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How further can oil prices tumble?

U.S. shale oil production declined by more than half a million barrel from 2015

CFDs are a leveraged product and can result in losses that exceed deposits. Trading CFDs may not be suitable for everyone, so please ensure you fully understand the risks and take care to manage your exposure.
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Oil prices dominated headlines yesterday as it fell to a new 6 years low after traders digested OPEC’s strategy to defend the market share strategy and not agreeing on new output levels. Although reports from EIA on Monday shown U.S. shale oil production declined by more than half a million barrel from 2015 peak, the aggressive production levels from Saudi Arabia, Iraq, Russia, and the new coming player “Iran” will keep markets flooded with oil in the foreseeable future, and thus more pressure on prices.

WTI & Brent fell on Monday 5.8% and 5.3% respectively.

Other indicators providing a negative short-term outlook:

  • Hedge funds short positions could have reached record highs as positioning pre OPEC meeting shown 172 million barrels were shorted, slightly below the record high 178 million short positions posted earlier in the year.
  • Options markets are pricing higher cost on buying puts than buying calls, providing further technical indication that markets are more bearish on the short run.
  • Breaking below key support levels for WTI and Brent could open the way for further declines.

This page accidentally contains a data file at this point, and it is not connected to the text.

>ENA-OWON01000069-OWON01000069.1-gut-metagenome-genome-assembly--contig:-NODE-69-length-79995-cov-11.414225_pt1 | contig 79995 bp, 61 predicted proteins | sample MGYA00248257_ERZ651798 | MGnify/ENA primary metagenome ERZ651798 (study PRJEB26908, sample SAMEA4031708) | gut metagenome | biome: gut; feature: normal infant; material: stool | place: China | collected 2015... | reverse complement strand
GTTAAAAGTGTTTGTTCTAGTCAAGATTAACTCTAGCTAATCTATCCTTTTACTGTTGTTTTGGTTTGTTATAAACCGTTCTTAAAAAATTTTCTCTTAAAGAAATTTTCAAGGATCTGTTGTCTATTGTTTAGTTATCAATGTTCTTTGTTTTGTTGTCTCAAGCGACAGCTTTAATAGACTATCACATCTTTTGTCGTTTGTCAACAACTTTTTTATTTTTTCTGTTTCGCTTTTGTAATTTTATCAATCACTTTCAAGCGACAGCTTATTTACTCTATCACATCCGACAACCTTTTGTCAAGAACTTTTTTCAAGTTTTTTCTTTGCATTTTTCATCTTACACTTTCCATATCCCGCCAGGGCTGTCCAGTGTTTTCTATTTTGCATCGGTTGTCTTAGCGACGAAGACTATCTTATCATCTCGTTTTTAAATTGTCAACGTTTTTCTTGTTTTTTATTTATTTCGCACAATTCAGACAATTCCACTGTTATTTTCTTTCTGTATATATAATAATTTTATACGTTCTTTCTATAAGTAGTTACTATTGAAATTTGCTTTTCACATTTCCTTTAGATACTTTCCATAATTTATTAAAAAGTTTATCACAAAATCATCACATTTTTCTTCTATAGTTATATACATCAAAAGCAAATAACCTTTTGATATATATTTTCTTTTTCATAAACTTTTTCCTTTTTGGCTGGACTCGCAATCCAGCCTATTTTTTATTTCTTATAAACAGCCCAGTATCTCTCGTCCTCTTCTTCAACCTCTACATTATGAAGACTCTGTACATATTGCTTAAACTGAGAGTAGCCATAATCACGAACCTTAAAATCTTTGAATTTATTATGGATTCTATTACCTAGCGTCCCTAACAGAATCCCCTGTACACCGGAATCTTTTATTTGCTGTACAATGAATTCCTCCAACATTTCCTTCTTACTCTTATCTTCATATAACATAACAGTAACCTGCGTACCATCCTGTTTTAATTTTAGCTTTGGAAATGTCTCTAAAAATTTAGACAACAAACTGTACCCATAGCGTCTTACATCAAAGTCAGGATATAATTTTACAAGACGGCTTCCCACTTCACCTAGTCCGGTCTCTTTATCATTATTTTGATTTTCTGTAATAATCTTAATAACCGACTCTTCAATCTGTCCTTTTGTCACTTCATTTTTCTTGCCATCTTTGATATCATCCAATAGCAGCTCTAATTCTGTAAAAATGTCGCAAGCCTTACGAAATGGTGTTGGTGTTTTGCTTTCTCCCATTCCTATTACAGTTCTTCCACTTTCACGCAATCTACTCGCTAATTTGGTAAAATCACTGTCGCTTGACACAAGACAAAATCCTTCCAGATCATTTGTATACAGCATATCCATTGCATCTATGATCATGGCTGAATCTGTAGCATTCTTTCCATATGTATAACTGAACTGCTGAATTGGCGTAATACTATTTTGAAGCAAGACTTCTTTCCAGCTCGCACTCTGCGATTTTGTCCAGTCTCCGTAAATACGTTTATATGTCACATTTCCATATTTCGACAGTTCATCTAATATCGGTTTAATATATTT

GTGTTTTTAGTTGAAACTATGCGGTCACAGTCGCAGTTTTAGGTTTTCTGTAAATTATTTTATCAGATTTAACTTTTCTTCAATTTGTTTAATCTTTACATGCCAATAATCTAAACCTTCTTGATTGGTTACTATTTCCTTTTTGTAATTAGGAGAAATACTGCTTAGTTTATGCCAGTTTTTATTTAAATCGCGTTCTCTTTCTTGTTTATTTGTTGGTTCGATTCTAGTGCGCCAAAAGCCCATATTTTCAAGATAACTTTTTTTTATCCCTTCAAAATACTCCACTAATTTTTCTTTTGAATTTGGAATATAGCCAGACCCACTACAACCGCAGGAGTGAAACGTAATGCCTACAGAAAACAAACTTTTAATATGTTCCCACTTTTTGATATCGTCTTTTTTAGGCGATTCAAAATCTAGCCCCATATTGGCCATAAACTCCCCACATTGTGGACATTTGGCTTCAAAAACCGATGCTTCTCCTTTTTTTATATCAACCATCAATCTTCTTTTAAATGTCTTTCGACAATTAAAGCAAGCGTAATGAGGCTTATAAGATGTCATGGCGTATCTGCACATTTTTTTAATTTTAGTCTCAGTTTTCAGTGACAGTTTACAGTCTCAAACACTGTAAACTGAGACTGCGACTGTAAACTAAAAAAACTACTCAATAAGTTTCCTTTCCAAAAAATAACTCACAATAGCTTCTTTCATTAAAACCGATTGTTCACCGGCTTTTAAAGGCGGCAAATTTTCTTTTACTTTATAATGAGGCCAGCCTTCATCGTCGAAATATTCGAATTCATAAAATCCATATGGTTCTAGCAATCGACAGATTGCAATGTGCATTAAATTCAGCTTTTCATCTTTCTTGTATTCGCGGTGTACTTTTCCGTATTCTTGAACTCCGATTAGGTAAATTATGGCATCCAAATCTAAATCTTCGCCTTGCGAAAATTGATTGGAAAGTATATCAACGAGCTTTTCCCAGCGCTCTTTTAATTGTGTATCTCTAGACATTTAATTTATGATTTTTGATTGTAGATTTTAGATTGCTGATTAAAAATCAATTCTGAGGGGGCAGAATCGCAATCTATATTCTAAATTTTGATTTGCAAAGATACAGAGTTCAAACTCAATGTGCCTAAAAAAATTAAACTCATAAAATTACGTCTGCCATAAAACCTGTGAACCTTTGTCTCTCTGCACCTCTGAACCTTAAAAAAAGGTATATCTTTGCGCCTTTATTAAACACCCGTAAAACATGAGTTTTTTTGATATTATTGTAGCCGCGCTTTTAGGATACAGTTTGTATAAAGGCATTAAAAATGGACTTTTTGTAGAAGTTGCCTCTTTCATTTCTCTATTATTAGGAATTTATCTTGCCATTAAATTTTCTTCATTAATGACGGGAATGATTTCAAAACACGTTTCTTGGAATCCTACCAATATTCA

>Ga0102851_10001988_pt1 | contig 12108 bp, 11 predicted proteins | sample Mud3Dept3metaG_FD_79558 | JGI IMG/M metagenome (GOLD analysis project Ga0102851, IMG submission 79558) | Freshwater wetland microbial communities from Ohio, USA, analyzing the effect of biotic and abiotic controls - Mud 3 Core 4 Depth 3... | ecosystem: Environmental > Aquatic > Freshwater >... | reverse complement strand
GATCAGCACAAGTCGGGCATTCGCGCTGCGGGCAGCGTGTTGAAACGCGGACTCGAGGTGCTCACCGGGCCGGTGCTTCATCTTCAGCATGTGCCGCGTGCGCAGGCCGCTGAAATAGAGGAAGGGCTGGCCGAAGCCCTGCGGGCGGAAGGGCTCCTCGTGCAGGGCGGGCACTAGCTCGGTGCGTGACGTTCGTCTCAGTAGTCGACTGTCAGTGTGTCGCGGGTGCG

Given these facts, the key question now is how further prices can fall from current levels?

From a fundamental perspective, prices are not likely to be supported unless one or more of the below scenarios occur

  • Unexpected immediate drop in U.S. shale production “not likely”
  • OPEC calls for emergency meeting to implement a new strategy “not likely”
  • Surprise acceleration in global economic growth “also not likely”

After both benchmarks broke below lowest levels tested in 2015, the next key support for WTI stands at $32.40 (2008 low) and $36.2 for Brent.

The real risk that could take prices to $30 or below is when strategic reserves for oil importing economies get close to full capacity or deciding to stop building their inventories, and China is clearly the major player in this field.

However, in the very short run, traders might be booking profits through closing their short positions “short covering” which could cause immediate spike in prices “similar to the movement in the last 3 days of August when WTI rallied 26%”, and traders should be ready for higher volatility in prices. 

This information has been prepared by IG, a trading name of IG Limited. In addition to the disclaimer below, the material on this page does not contain a record of our trading prices, or an offer of, or solicitation for, a transaction in any financial instrument. IG accepts no responsibility for any use that may be made of these comments and for any consequences that result. No representation or warranty is given as to the accuracy or completeness of this information. Consequently any person acting on it does so entirely at their own risk. Any research provided does not have regard to the specific investment objectives, financial situation and needs of any specific person who may receive it. It has not been prepared in accordance with legal requirements designed to promote the independence of investment research and as such is considered to be a marketing communication.  Although we are not specifically constrained from dealing ahead of our recommendations we do not seek to take advantage of them before they are provided to our clients. 

CFDs are a leveraged products. CFD trading may not be suitable for everyone and can result in losses that exceed your initial deposit, so please ensure that you fully understand the risks involved.